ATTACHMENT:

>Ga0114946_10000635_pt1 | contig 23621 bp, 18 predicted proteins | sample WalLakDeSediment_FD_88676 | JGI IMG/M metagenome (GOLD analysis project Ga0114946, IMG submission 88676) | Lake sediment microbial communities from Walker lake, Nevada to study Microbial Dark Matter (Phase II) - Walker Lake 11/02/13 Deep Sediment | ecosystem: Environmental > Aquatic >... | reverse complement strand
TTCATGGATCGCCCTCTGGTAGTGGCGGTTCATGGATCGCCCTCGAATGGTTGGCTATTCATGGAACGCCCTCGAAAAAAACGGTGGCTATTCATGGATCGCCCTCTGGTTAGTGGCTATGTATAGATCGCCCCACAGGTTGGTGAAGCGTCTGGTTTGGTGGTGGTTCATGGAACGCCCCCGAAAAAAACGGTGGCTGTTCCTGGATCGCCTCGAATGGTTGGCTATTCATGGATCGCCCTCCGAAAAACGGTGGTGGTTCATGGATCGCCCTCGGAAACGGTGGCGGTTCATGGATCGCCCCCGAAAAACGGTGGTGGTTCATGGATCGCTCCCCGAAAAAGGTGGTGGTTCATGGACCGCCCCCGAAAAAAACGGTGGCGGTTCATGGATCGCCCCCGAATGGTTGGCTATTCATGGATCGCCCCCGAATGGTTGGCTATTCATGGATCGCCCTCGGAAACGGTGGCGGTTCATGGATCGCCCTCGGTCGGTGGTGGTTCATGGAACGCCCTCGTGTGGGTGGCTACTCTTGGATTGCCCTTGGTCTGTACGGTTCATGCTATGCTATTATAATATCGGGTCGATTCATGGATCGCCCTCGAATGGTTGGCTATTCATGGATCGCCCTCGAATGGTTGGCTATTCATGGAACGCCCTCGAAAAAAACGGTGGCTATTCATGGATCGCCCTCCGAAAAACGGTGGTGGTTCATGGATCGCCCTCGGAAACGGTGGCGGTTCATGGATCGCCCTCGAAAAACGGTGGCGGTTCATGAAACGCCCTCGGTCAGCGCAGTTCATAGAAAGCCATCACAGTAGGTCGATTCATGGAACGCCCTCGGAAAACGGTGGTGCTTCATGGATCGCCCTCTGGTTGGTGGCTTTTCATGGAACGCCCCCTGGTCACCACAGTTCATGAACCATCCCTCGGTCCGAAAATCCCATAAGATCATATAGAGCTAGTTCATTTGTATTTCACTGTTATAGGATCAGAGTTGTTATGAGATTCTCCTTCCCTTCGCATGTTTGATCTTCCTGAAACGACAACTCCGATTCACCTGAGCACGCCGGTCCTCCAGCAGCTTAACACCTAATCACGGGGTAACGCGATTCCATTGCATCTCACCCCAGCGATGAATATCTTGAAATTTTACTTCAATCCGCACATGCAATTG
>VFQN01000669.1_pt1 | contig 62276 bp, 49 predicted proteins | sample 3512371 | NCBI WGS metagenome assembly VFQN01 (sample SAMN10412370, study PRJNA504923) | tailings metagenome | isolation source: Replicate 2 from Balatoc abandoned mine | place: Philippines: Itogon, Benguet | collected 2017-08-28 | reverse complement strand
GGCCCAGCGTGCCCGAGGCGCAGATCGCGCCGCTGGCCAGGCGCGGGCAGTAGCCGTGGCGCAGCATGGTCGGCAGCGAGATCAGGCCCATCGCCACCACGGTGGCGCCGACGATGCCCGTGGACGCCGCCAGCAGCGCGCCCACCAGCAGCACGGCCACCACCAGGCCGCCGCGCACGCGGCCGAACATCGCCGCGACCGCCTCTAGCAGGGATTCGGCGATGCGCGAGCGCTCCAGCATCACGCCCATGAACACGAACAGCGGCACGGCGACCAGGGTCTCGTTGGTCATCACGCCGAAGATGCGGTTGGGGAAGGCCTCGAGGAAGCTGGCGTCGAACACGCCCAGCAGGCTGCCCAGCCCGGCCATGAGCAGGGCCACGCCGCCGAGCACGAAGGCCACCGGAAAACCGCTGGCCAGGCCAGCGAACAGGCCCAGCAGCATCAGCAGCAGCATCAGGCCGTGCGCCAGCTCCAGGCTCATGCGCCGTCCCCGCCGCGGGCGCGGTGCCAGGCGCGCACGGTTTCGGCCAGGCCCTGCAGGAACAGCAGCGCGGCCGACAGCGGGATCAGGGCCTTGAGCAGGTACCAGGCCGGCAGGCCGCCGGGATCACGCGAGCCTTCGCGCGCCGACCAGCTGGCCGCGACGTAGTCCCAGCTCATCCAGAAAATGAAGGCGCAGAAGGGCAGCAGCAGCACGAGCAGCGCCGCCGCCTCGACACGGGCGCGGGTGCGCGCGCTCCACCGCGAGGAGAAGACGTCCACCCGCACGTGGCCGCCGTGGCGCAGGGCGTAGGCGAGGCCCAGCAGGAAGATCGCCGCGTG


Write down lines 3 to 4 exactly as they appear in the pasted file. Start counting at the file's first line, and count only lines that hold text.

>VFQN01000669.1_pt1 | contig 62276 bp, 49 predicted proteins | sample 3512371 | NCBI WGS metagenome assembly VFQN01 (sample SAMN10412370, study PRJNA504923) | tailings metagenome | isolation source: Replicate 2 from Balatoc abandoned mine | place: Philippines: Itogon, Benguet | collected 2017-08-28 | reverse complement strand
GGCCCAGCGTGCCCGAGGCGCAGATCGCGCCGCTGGCCAGGCGCGGGCAGTAGCCGTGGCGCAGCATGGTCGGCAGCGAGATCAGGCCCATCGCCACCACGGTGGCGCCGACGATGCCCGTGGACGCCGCCAGCAGCGCGCCCACCAGCAGCACGGCCACCACCAGGCCGCCGCGCACGCGGCCGAACATCGCCGCGACCGCCTCTAGCAGGGATTCGGCGATGCGCGAGCGCTCCAGCATCACGCCCATGAACACGAACAGCGGCACGGCGACCAGGGTCTCGTTGGTCATCACGCCGAAGATGCGGTTGGGGAAGGCCTCGAGGAAGCTGGCGTCGAACACGCCCAGCAGGCTGCCCAGCCCGGCCATGAGCAGGGCCACGCCGCCGAGCACGAAGGCCACCGGAAAACCGCTGGCCAGGCCAGCGAACAGGCCCAGCAGCATCAGCAGCAGCATCAGGCCGTGCGCCAGCTCCAGGCTCATGCGCCGTCCCCGCCGCGGGCGCGGTGCCAGGCGCGCACGGTTTCGGCCAGGCCCTGCAGGAACAGCAGCGCGGCCGACAGCGGGATCAGGGCCTTGAGCAGGTACCAGGCCGGCAGGCCGCCGGGATCACGCGAGCCTTCGCGCGCCGACCAGCTGGCCGCGACGTAGTCCCAGCTCATCCAGAAAATGAAGGCGCAGAAGGGCAGCAGCAGCACGAGCAGCGCCGCCGCCTCGACACGGGCGCGGGTGCGCGCGCTCCACCGCGAGGAGAAGACGTCCACCCGCACGTGGCCGCCGTGGCGCAGGGCGTAGGCGAGGCCCAGCAGGAAGATCGCCGCGTG